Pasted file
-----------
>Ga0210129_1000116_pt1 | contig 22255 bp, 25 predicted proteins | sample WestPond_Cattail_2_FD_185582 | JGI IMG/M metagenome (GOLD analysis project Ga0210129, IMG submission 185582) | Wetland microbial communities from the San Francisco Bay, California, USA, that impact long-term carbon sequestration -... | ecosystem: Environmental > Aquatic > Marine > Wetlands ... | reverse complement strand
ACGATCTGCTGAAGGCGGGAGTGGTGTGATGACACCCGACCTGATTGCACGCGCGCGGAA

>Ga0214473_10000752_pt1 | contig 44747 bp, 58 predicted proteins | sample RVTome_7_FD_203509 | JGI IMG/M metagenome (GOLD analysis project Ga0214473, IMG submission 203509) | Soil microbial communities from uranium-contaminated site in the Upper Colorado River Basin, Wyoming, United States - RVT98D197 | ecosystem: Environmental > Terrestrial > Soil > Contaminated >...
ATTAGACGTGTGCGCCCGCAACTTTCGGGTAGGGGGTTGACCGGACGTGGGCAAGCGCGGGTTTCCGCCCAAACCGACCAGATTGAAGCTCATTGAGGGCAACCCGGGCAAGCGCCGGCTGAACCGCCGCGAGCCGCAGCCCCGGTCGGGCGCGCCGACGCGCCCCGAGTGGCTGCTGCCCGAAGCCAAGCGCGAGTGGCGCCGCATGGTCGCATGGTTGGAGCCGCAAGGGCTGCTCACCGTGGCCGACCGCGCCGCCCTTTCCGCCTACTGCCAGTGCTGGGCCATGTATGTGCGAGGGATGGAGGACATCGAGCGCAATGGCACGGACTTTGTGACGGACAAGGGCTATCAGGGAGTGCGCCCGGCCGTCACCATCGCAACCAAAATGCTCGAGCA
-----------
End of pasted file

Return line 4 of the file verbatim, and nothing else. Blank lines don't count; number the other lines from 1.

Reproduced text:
ATTAGACGTGTGCGCCCGCAACTTTCGGGTAGGGGGTTGACCGGACGTGGGCAAGCGCGGGTTTCCGCCCAAACCGACCAGATTGAAGCTCATTGAGGGCAACCCGGGCAAGCGCCGGCTGAACCGCCGCGAGCCGCAGCCCCGGTCGGGCGCGCCGACGCGCCCCGAGTGGCTGCTGCCCGAAGCCAAGCGCGAGTGGCGCCGCATGGTCGCATGGTTGGAGCCGCAAGGGCTGCTCACCGTGGCCGACCGCGCCGCCCTTTCCGCCTACTGCCAGTGCTGGGCCATGTATGTGCGAGGGATGGAGGACATCGAGCGCAATGGCACGGACTTTGTGACGGACAAGGGCTATCAGGGAGTGCGCCCGGCCGTCACCATCGCAACCAAAATGCTCGAGCA